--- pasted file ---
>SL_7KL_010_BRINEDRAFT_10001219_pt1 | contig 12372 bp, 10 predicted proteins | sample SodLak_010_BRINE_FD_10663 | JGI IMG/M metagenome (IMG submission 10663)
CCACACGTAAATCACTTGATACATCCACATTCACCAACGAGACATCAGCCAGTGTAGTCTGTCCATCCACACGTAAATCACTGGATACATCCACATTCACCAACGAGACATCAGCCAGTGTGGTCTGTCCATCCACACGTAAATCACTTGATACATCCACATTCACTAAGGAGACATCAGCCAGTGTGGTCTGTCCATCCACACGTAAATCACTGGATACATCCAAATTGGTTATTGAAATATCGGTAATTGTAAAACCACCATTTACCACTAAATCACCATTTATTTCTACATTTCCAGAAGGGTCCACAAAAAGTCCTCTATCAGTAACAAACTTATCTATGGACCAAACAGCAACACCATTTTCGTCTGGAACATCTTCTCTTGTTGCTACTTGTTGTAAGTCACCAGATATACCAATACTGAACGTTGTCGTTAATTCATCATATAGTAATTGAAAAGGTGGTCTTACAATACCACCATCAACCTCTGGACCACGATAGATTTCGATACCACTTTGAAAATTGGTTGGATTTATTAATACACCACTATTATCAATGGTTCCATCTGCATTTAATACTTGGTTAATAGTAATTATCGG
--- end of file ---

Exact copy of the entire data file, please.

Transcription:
>SL_7KL_010_BRINEDRAFT_10001219_pt1 | contig 12372 bp, 10 predicted proteins | sample SodLak_010_BRINE_FD_10663 | JGI IMG/M metagenome (IMG submission 10663)
CCACACGTAAATCACTTGATACATCCACATTCACCAACGAGACATCAGCCAGTGTAGTCTGTCCATCCACACGTAAATCACTGGATACATCCACATTCACCAACGAGACATCAGCCAGTGTGGTCTGTCCATCCACACGTAAATCACTTGATACATCCACATTCACTAAGGAGACATCAGCCAGTGTGGTCTGTCCATCCACACGTAAATCACTGGATACATCCAAATTGGTTATTGAAATATCGGTAATTGTAAAACCACCATTTACCACTAAATCACCATTTATTTCTACATTTCCAGAAGGGTCCACAAAAAGTCCTCTATCAGTAACAAACTTATCTATGGACCAAACAGCAACACCATTTTCGTCTGGAACATCTTCTCTTGTTGCTACTTGTTGTAAGTCACCAGATATACCAATACTGAACGTTGTCGTTAATTCATCATATAGTAATTGAAAAGGTGGTCTTACAATACCACCATCAACCTCTGGACCACGATAGATTTCGATACCACTTTGAAAATTGGTTGGATTTATTAATACACCACTATTATCAATGGTTCCATCTGCATTTAATACTTGGTTAATAGTAATTATCGG